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Robert Trigaux

In Tampa Bay, we're still awash in mortgage fraud, feds say in new quarterly report



Wake up and good morning. The U.S. Treasury Department's financial cops, who work for the Financial Crimes Enforcement Network known as FinCEN, just issued their Second Quarter 2011 Analysis of mortgage loan fraud (MLF) suspicious activity reports (SARS). The findings? Financial institutions filed 29,558 MLF SARs in the second quarter of 2011, up from 15,727 MLF SARs reported in the same quarter of 2010.

That's nearly a doubling. Oh yeah. California and Florida remain the highest ranked states based on the number of mortgage loan fraud subjects, followed by New York and Illinois.

Our dubious achievement award: "Florida rebounded from its 5th ranking in the previous quarter to 2nd (excluding 2011 Q1, Florida has ranked at least 3rd in mortgage fraud per capita every quarter since 2007)," says the quarterly report.

Per capita, California and Florida cities dominate the list of metro areas for reported mortgage fraud subjects. Per capita, Tampa bay ranks 6th nationwide. Here are the top metro areas for reported fraud:

1. San Jose, Sunnyvale-Santa Clara, Calif.

2. Los Angeles-Long Beach-Santa Ana, Calif.

3. Riverside-San Bernardino-Ontario, Calif.

4. Miami-Fort Lauderdale-Pompano Beach, Fla.

5. San Diego-Carlsbad-San Marcos, Calif.

6. Tampa-St. Petersburg-Clearwater, Fla.

By county, Hillsborough and Pinellas counties ranked 10th and 12th nationwide, per capita, for their volumne of suspicious activity reports related to mortgage fraud.

According to FinCen, a large majority of the MLF SARs examined in the second quarter involved mortgages closed during the height of the real estate bubble. The upward spike in second quarter MLF SAR numbers is directly attributable to mortgage repurchase demands and special filings generated by several institutions. For instance, FinCEN noted that 81 percent of the MLF SARs filed during the quarter involved suspicious activities that occurred before 2008; 63 percent involved suspicious activities that occurred four or more years ago.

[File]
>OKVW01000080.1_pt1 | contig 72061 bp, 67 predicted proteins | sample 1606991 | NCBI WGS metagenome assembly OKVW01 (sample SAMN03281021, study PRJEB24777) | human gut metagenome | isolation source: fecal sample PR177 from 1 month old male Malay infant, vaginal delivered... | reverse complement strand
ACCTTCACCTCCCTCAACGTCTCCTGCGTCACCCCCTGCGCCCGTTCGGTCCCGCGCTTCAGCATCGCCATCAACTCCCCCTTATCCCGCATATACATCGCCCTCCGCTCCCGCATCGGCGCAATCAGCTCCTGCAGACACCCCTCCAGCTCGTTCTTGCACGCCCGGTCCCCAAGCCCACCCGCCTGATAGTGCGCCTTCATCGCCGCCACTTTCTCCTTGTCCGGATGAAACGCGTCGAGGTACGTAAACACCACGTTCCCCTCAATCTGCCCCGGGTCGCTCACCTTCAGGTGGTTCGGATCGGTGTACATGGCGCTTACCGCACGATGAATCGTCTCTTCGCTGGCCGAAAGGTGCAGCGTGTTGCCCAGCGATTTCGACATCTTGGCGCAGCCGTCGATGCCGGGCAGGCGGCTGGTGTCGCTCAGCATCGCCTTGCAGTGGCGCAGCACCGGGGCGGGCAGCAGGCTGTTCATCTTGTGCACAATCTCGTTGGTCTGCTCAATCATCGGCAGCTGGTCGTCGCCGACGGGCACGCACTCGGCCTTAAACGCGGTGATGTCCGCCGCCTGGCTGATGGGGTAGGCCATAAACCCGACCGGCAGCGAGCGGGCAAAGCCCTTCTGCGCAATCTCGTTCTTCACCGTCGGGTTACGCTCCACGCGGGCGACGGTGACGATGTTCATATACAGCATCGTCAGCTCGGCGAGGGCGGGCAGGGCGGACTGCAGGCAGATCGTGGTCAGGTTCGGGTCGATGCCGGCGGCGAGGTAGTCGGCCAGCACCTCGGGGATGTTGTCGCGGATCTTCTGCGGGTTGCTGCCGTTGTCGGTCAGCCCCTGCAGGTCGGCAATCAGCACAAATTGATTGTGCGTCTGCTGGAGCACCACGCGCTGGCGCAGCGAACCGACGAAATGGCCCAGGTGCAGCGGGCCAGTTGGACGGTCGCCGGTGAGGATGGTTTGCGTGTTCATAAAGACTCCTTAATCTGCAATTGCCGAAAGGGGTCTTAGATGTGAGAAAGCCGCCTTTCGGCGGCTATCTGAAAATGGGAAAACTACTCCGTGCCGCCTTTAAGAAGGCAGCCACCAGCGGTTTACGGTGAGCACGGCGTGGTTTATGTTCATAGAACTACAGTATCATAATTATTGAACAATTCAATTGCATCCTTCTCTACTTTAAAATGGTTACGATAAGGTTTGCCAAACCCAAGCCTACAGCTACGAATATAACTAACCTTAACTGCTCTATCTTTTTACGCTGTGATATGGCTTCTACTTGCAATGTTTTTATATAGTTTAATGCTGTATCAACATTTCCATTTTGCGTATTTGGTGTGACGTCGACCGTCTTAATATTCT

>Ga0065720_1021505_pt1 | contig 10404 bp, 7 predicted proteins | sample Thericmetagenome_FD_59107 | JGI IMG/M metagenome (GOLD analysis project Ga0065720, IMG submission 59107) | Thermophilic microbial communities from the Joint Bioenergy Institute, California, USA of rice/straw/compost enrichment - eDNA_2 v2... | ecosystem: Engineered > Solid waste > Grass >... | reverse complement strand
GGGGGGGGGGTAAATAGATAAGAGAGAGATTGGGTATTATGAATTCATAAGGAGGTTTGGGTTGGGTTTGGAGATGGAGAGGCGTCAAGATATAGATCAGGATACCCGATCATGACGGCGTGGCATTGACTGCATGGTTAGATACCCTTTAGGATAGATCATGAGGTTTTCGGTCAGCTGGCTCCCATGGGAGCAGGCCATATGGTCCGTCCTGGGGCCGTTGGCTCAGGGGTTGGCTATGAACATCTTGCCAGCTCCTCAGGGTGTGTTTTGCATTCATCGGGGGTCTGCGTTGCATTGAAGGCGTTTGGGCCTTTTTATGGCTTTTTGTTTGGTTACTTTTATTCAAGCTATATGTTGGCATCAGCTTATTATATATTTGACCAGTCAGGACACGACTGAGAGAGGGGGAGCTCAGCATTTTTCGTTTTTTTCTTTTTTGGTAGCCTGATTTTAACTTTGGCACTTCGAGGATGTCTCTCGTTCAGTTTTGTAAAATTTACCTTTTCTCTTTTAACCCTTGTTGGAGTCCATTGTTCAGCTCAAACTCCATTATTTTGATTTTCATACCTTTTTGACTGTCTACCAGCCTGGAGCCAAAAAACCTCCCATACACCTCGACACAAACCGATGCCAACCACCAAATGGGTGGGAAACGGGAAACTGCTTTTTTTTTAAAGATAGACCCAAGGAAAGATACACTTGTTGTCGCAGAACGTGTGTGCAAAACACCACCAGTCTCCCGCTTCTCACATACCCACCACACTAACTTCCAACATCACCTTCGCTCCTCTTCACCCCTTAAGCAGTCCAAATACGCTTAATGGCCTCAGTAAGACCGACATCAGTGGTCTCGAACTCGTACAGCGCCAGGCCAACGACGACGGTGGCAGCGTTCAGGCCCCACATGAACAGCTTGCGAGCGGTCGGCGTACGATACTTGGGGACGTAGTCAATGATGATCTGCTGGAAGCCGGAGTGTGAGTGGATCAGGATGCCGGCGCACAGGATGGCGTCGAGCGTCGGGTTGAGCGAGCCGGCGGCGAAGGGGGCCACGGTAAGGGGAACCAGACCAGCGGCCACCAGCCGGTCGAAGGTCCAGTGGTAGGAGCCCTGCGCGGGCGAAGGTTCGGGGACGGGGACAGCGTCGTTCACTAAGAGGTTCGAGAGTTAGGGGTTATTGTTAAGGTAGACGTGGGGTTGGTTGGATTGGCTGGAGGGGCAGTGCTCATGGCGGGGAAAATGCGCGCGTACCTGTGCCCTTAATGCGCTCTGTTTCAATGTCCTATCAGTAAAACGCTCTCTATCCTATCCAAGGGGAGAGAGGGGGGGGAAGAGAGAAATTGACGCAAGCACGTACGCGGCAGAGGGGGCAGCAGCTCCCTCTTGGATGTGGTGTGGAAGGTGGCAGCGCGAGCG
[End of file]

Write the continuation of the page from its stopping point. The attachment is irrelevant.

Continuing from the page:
"We’re continuing to see a large number of SARs filed on activity that occurred more than two years ago, an indication that financial institutions are uncovering fraud as they sift through defaulted mortgages,” said FinCEN Director James H. Freis, Jr. “But we also continue to see indications of ongoing mortgage fraud activities."

FinCEN’s report, the agency says, raises awareness of the common scams that homeowners and lenders may encounter when arranging or modifying home financing. That includes:

* Misrepresenting income, occupancy, or debts and assets.

* Debt elimination scams.

* Scams involving the fraudulent use of social security numbers.

* Identity theft, false statements and false documents.

* Fraud involving short sales and appraisals.

* Forged rescission of notice of default.

* Advance fee scams, buy and bail schemes, and money laundering.

-- Robert Trigaux, Business Columnist, St. Petersburg Times

[Last modified: Thursday, September 29, 2011 7:53am]


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